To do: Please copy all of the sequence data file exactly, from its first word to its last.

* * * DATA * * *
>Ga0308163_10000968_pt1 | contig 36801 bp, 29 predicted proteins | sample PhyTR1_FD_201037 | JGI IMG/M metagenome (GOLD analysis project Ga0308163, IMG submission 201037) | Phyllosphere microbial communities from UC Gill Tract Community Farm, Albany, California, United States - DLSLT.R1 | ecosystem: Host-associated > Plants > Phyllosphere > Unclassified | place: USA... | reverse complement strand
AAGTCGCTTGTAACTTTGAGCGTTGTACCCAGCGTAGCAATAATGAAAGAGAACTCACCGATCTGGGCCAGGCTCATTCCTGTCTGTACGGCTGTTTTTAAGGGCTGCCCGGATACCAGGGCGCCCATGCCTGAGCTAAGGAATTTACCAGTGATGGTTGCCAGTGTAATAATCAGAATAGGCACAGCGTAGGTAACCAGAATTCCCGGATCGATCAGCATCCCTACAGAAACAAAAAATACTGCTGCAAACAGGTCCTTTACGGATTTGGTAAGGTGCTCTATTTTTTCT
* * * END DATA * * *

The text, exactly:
>Ga0308163_10000968_pt1 | contig 36801 bp, 29 predicted proteins | sample PhyTR1_FD_201037 | JGI IMG/M metagenome (GOLD analysis project Ga0308163, IMG submission 201037) | Phyllosphere microbial communities from UC Gill Tract Community Farm, Albany, California, United States - DLSLT.R1 | ecosystem: Host-associated > Plants > Phyllosphere > Unclassified | place: USA... | reverse complement strand
AAGTCGCTTGTAACTTTGAGCGTTGTACCCAGCGTAGCAATAATGAAAGAGAACTCACCGATCTGGGCCAGGCTCATTCCTGTCTGTACGGCTGTTTTTAAGGGCTGCCCGGATACCAGGGCGCCCATGCCTGAGCTAAGGAATTTACCAGTGATGGTTGCCAGTGTAATAATCAGAATAGGCACAGCGTAGGTAACCAGAATTCCCGGATCGATCAGCATCCCTACAGAAACAAAAAATACTGCTGCAAACAGGTCCTTTACGGATTTGGTAAGGTGCTCTATTTTTTCT